The Pacifica Tribune reports that longtime local TV host Bruce Latimer has recovered from a stroke and is back on the air at PCT 26 after several months' absence. Happily, the guy is irrepressible, or as Pacifica palindrome lovers say: "Bruce none curb!"
Irrepressible Pacifica palindromist Alan Wald telegraphs the following news about Pi Day:
Woo-hoo! Trying to decide how you're going to celebrate Pacifica Pi Day (3.14) this year? Be sure to avoid the congested SFO airport and typical math holiday madness caused by too many smarties in the Bay Area. For starters, Pacifica palindrome lovers suggest we check in with Pacifica's fast new zoo director, who announced at her first staff meeting exactly one year ago that she had taken charge of the operation and immediately had ordered an increase in the number of hippos from seven to roughly 22: "I'm atop Op. Pi hippopotami!"
And who could forget the palindrome-loving chef on Pacifica PCT Channel 26, who explained as he prepared an exotic chowder (or distinctive surf-and-turf) recipe to celebrate Pi Day: "I pot cod, nag, and octopi!"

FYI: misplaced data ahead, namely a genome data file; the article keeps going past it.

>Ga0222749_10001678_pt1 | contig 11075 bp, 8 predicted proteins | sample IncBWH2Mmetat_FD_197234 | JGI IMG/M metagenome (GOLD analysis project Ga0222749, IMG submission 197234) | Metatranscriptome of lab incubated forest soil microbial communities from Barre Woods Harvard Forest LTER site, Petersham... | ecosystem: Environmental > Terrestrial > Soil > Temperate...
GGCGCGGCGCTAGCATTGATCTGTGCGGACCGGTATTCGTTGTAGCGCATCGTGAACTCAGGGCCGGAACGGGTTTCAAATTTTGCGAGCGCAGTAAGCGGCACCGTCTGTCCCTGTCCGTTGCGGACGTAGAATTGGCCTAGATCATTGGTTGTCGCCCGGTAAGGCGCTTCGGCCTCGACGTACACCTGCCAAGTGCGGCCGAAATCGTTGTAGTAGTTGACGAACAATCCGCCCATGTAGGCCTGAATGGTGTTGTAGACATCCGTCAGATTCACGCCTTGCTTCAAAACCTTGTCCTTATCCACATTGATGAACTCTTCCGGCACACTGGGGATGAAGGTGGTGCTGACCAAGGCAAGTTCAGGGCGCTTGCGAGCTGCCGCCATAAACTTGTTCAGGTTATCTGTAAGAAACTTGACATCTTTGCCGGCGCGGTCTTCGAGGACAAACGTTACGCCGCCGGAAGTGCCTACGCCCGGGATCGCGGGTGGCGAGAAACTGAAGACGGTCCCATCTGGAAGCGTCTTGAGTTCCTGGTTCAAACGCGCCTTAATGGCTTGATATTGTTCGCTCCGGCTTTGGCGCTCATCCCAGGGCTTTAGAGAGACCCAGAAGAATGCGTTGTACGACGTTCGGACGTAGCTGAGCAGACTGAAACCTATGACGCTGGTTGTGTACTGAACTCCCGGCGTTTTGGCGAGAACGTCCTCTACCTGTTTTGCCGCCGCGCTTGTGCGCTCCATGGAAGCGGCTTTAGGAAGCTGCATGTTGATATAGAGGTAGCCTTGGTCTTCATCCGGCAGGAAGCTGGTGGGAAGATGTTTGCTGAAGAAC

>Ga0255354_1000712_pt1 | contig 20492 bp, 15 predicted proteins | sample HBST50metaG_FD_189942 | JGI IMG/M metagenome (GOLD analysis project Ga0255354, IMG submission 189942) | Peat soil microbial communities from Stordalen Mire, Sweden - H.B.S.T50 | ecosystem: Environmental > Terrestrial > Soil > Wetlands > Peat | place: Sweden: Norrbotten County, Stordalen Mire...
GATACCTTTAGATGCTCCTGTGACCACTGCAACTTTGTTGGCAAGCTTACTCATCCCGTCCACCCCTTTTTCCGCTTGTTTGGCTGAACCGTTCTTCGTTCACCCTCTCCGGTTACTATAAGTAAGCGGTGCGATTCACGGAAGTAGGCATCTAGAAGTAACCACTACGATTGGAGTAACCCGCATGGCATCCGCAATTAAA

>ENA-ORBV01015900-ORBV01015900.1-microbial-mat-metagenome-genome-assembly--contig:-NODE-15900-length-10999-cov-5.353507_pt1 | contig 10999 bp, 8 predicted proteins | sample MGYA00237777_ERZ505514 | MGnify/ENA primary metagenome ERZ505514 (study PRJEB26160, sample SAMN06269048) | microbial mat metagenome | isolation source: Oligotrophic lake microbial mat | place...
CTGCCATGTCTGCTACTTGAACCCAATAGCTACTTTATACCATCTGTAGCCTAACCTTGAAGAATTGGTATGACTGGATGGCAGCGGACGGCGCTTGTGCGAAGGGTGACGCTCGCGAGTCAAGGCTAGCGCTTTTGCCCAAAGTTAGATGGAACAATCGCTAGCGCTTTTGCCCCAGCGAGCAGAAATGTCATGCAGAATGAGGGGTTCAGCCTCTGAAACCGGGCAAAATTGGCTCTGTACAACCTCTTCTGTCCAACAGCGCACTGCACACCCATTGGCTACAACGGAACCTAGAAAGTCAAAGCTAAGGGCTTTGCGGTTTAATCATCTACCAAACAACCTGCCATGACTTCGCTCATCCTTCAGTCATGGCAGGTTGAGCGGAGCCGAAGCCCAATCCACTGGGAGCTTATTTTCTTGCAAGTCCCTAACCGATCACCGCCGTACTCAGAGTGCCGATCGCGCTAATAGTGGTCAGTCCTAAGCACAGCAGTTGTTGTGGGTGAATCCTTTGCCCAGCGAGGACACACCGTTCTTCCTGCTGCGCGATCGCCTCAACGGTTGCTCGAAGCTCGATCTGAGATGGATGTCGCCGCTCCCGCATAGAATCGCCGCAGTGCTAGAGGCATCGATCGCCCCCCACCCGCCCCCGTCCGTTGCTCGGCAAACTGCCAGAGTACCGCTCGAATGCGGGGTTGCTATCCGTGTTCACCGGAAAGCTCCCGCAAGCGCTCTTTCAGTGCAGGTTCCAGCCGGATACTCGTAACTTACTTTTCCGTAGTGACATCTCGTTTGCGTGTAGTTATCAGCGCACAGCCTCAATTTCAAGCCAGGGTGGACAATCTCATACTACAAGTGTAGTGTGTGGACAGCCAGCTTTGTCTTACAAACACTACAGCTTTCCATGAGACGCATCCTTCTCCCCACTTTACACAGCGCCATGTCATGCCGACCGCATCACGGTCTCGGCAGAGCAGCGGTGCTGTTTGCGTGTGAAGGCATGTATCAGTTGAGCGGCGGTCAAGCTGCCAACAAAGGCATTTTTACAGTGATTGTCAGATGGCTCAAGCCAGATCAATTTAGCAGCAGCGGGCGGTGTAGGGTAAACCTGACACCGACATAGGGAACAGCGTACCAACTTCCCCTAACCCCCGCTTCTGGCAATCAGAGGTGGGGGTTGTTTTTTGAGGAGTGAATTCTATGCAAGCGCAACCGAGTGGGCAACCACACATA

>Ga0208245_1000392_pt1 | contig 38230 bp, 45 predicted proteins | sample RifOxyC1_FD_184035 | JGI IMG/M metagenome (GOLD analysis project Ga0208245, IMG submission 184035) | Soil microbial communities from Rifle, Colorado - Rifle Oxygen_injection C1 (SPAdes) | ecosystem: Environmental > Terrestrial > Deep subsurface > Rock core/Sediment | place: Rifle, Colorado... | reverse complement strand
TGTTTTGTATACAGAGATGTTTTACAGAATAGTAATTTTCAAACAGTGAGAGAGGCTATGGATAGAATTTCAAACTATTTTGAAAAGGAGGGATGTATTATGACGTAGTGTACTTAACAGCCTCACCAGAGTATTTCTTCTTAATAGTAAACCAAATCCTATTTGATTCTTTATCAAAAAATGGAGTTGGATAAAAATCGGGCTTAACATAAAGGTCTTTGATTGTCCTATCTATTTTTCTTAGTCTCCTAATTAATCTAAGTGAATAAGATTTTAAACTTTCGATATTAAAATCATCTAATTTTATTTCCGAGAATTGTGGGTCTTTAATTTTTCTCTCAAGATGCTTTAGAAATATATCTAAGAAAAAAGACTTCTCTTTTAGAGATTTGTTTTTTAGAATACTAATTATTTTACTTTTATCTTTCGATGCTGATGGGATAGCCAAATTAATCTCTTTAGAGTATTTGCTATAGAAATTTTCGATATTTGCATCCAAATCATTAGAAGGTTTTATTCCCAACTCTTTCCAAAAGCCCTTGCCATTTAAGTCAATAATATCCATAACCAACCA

Perhaps the best news of all, Pi Day this year is two digits longer: 3.1415. So as we prepare to celebrate Pi Day, Pacifica palindrome lovers say, when offered a slice of celebration cake: "I prefer pi."
During the Fourth of July excitement, someone left a red Stanford-hat-style backpack with the name Lars on it at the ocean end of Rockaway Beach Avenue. When Alan Wald read about this on Next Door, he posted a comment that the lost bag might belong to a Viking sailor.
Pacifica palindrome lovers have confirmed this breed of camel—the palindromedary—as the source of Middle East respiratory syndrome (MERS). Notice how ornery it looks; it has no excretory tract. Alan Wald
Creative juxtaposition of issues by our Riptide palindromist Alan Wald:
"I read today that crowdsourcing is being used to pore over the millions of large-scale satellite images that cover the vast Indian Ocean, and it occurs to me that the chance of finding MH370 debris in one of those images is about the same as winning the Mega Millions lottery. So why not give the lottery and its players a useful purpose: Instead of generating random numbers, let's reprogram lottery machines to dispense random large-scale satellite images from the Indian Ocean? Find the debris -- win the jackpot."